Retaining blocks support Kayamandi upgrading

Terraforce-view-to-Kayamandi-(2)Last year, Cape Retaining Systems, a retaining block manufacturer and Terraforce licence-holder, was approached by Requad Construction to assist in establishing a greater habitable surface area for building low cost houses near the informal settlement of Kayamandi, outside Stellenbosch.

After various options had been considered, Terraforce retaining blocks were decided on as they would provide a cost-effective and durable method for creating platforms and road/sidewalk support on the old farmland that was to be reclaimed for the housing development.

Henk van Renssen, project engineer with Arcus Gibb, the consulting engineering company involved in the project, says, “The site, called TRA2 (Temporary Relocation Area 2), forms part of the bigger Watergang Housing Project and will soon be home to 380 families who need to be relocated so that the upgrading can take place. The homes, for now consisting of basic wooden structures, will give way to 100 permanent houses. The goal is to provide more formal housing in the long run, while improving the general environs.”

The retaining blocks used at the Kayamandi site were pioneered by Terraforce – the Cape Town based precast concrete licensor. Jeremy Leighton of Cape Retaining Systems says, “What makes this product so popular in the industry is that the blocks require low hardware input for manufacture, low transport costs and low inventory requirements at sales outlets. They are hollow, yet strong enough, and require less concrete to do the job when compared to solid block systems, which of course saves money.

“Concrete retaining walls constructed using the Terraforce system can be easily formed into complex curves or walls in which the upper and lower profiles change,” he adds.

{xtypo_quote}The system also offers a choice between round face (plant supportive) or flush face (smooth or split version) blocks, to suit specific requirements. Above all, they present a closed vertical surface structure that provides a maximum amount of soil mass within the wall, which prevents backfill spillage, while at the same time offering uninhibited permeability.{/xtypo_quote}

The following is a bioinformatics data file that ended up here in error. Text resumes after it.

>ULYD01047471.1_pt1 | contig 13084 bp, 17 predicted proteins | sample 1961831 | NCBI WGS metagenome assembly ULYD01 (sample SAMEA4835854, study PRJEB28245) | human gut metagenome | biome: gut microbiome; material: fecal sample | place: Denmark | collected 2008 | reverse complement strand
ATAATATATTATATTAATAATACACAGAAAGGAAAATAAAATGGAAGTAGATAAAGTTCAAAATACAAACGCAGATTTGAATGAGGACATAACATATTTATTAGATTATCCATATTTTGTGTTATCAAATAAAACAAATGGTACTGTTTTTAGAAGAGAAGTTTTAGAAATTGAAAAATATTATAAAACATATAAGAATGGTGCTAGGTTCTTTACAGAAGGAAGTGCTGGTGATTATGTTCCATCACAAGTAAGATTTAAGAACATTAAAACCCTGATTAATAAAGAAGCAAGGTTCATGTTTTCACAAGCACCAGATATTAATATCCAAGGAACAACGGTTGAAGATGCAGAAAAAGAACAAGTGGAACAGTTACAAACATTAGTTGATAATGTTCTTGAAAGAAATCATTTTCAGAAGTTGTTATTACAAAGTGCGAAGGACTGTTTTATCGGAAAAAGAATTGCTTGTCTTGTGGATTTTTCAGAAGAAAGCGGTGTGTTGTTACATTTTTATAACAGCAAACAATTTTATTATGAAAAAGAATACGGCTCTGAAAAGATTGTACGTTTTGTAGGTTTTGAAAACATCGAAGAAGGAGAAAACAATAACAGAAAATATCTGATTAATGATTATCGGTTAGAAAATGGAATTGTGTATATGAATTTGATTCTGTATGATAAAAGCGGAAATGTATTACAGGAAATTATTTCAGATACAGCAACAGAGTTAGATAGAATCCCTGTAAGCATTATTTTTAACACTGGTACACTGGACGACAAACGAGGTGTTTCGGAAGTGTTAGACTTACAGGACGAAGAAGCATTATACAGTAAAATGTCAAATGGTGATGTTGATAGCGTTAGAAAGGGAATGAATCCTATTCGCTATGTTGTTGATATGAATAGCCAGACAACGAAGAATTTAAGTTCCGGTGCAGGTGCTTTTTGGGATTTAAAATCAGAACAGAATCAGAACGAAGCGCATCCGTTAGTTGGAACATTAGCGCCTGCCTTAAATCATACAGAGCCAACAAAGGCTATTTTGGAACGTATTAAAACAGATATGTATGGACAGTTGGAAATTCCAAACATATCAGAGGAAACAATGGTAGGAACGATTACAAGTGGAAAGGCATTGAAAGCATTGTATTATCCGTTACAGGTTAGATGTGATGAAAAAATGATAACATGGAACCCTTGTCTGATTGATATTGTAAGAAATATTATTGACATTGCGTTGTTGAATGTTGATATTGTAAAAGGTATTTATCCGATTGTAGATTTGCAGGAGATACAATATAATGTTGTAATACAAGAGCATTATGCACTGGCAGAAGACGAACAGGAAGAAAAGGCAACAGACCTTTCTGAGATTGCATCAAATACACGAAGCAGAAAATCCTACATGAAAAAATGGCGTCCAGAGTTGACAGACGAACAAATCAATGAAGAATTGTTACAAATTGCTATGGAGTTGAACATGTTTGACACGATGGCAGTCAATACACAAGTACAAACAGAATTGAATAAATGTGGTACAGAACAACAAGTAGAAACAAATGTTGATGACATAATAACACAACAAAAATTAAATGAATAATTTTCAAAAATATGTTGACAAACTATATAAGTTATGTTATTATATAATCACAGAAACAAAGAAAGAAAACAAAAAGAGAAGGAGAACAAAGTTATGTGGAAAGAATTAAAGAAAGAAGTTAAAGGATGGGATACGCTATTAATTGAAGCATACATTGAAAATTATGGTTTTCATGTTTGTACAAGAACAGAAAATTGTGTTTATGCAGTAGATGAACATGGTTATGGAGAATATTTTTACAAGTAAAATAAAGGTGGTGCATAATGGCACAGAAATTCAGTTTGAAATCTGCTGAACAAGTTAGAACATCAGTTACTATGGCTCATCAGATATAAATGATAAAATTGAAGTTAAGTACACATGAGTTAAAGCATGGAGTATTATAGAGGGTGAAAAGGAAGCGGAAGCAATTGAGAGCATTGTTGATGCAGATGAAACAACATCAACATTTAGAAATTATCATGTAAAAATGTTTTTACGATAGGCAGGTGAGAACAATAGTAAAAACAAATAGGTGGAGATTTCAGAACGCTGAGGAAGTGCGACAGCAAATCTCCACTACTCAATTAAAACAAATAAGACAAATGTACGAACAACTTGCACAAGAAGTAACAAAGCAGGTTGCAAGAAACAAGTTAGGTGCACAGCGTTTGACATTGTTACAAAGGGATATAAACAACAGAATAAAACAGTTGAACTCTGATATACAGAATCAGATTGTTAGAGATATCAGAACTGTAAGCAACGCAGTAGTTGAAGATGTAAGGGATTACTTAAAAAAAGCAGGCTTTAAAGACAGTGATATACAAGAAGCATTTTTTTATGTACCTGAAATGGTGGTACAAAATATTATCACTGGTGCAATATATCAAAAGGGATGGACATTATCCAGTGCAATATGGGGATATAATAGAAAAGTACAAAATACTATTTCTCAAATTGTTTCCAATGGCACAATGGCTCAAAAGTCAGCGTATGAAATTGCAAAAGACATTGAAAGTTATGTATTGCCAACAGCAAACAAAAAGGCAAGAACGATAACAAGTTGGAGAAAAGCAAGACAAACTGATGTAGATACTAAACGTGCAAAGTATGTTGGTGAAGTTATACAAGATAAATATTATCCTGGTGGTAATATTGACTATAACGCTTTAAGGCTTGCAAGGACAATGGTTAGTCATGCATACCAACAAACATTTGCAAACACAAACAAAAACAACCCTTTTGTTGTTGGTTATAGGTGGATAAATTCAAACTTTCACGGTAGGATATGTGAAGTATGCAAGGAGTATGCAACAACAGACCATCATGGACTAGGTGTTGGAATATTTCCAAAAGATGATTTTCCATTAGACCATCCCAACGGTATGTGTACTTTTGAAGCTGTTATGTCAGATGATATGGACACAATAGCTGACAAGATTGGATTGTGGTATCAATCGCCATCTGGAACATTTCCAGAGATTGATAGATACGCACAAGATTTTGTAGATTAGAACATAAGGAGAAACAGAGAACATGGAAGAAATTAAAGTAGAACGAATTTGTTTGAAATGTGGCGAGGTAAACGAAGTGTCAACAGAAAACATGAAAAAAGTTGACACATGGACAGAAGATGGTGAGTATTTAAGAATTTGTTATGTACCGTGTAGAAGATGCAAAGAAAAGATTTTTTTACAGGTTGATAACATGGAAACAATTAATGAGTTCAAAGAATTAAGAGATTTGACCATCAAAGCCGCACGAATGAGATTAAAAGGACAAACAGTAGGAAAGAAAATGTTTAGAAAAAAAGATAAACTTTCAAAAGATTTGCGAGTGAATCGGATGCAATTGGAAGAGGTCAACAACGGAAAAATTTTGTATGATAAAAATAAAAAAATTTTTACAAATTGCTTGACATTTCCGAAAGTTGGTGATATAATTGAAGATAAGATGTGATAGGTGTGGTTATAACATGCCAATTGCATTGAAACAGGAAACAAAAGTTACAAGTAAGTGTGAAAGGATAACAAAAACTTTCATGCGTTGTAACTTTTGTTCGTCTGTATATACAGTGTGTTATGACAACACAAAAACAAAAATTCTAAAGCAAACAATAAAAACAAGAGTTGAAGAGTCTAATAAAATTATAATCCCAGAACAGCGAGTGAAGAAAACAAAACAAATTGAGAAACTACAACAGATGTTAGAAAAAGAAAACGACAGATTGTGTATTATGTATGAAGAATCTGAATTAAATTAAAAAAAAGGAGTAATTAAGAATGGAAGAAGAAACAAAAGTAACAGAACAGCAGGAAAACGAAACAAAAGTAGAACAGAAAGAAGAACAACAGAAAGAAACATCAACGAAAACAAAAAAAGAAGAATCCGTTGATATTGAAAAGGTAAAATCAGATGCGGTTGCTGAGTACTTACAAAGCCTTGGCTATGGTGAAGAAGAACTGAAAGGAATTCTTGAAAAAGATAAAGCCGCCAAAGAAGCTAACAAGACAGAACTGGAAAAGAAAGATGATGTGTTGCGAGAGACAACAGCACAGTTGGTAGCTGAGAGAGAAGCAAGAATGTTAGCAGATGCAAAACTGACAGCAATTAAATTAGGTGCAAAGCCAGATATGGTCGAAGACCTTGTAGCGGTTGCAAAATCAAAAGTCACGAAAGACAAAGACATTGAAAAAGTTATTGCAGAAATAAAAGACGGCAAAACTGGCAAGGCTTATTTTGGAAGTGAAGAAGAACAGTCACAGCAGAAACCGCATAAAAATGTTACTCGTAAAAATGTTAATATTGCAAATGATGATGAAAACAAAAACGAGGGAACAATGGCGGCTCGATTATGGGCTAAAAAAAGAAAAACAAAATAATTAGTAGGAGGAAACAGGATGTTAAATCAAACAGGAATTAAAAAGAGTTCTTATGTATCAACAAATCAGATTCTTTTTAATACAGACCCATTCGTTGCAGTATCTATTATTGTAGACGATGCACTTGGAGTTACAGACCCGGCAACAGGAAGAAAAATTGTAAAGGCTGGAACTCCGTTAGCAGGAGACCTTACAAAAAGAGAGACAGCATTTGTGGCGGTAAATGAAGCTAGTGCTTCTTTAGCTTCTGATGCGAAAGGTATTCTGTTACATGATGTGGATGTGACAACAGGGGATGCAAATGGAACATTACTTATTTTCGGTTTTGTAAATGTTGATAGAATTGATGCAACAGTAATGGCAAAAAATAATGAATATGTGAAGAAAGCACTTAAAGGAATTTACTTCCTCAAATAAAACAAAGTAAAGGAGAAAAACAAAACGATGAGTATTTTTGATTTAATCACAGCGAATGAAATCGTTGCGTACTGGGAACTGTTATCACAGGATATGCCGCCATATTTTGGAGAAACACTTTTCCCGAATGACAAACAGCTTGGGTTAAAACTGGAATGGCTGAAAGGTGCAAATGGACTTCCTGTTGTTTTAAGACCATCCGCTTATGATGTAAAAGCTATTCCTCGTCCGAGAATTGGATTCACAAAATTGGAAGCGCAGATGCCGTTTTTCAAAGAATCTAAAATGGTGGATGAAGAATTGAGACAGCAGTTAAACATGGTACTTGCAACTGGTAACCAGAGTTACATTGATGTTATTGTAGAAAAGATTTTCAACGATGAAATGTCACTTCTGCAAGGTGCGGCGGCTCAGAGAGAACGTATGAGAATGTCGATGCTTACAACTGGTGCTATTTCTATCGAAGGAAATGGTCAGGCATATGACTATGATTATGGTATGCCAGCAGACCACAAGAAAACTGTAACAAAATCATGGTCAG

The first concrete foundations for the retaining walls at TRA2 were laid in November 2009. Each of the three walls is fitted with a 110mm subsoil drainage pipe that runs the full length of the wall and exits through weep holes cut into individual blocks at regular intervals. As the walls were built up, a sand drainage layer of 500mm was filled to the top to prevent possible damming up of water.

concrete products concrete retaining blocks earth stabilisation housing development low cost housing precast concrete products retaining walls urban development urban infrastructure urban upgrading
Previous story
keyboard_arrow_upThe sculptural possibilities of concrete
keyboard_arrow_downThe sculptural possibilities of concrete

As part of the annual programme for its Young Concrete Sculptor Awards, Pretoria Portland Cement (PPC) has announced the 2010 workshop schedule for artists who intend entering this year’s competition. Workshops will be held around the country through March, April and May 2010.The PPC Young Concrete Sculptor Awards competition is held in conjunction with the Association of Arts in Pretoria, a non-profit organisation that promotes the visual arts.

Next story
keyboard_arrow_upDry-stacked retaining wall system
keyboard_arrow_downDry-stacked retaining wall system

RidgeBlok is a new retaining wall system from Infraset Landscape Products. The dry-stacked concrete block system allows for the construction of retaining walls at angles of between 70 and 90°. RidgeBlok has already been used extensively to shore up embankments in the Gauteng Freeway Improvement Project (GFIP). It has also been used to build a retaining wall, 8.5m high in some sections, at the new entrance to the Unisa campus in Pretoria.

keyboard_arrow_upSwartland: Preventative measures to minimise maintenance of wooden doors
keyboard_arrow_downSwartland: Preventative measures to minimise maintenance of wooden doors

Wooden doors offer many benefits – wood is an excellent insulator, it is a green building material, and there is nothing that quite compares to the rich natural beauty of solid timber. So, if you are choosing wooden doors for your home, here are some tips from Cobus Lourens, from leading window and door manufacturer, […]

keyboard_arrow_upJohnson Controls’ YMAA chillers and YMPA heat pumps ramp up the competition in the entry-level chiller segment
keyboard_arrow_downJohnson Controls’ YMAA chillers and YMPA heat pumps ramp up the competition in the entry-level chiller segment

The high price tag of even entry-level chillers has made this market segment very competitive. Johnson Controls’ Amichi Series of Chillers and Heat Pumps, introduced to the South African market just six months ago, offers a high value option, featuring a technology stack and performance that is hard to beat.

keyboard_arrow_upInterbuild Africa celebrates 50 years in 2018
keyboard_arrow_downInterbuild Africa celebrates 50 years in 2018

Interbuild Africa is the largest and longest running building services and construction exhibition in Africa. This event, which is dedicated to Africa’s SME building services and construction market, will celebrate its 50th anniversary when it returns to the Johannesburg Expo Centre (JEC), at Nasrec, Johannesburg, from 15-18 August 2018.